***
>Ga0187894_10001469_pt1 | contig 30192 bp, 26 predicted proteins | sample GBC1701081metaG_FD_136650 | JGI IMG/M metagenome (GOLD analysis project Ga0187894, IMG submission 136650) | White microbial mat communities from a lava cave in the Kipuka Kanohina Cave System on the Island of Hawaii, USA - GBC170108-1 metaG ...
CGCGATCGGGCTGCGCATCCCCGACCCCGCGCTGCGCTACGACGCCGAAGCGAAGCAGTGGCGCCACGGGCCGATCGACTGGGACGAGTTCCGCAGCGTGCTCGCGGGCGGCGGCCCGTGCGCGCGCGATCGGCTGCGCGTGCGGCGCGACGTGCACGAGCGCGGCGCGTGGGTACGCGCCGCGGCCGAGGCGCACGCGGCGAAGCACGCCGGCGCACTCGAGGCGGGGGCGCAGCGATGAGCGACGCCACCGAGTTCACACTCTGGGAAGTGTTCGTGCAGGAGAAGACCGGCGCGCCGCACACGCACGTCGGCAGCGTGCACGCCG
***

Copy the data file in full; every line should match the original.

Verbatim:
>Ga0187894_10001469_pt1 | contig 30192 bp, 26 predicted proteins | sample GBC1701081metaG_FD_136650 | JGI IMG/M metagenome (GOLD analysis project Ga0187894, IMG submission 136650) | White microbial mat communities from a lava cave in the Kipuka Kanohina Cave System on the Island of Hawaii, USA - GBC170108-1 metaG ...
CGCGATCGGGCTGCGCATCCCCGACCCCGCGCTGCGCTACGACGCCGAAGCGAAGCAGTGGCGCCACGGGCCGATCGACTGGGACGAGTTCCGCAGCGTGCTCGCGGGCGGCGGCCCGTGCGCGCGCGATCGGCTGCGCGTGCGGCGCGACGTGCACGAGCGCGGCGCGTGGGTACGCGCCGCGGCCGAGGCGCACGCGGCGAAGCACGCCGGCGCACTCGAGGCGGGGGCGCAGCGATGAGCGACGCCACCGAGTTCACACTCTGGGAAGTGTTCGTGCAGGAGAAGACCGGCGCGCCGCACACGCACGTCGGCAGCGTGCACGCCG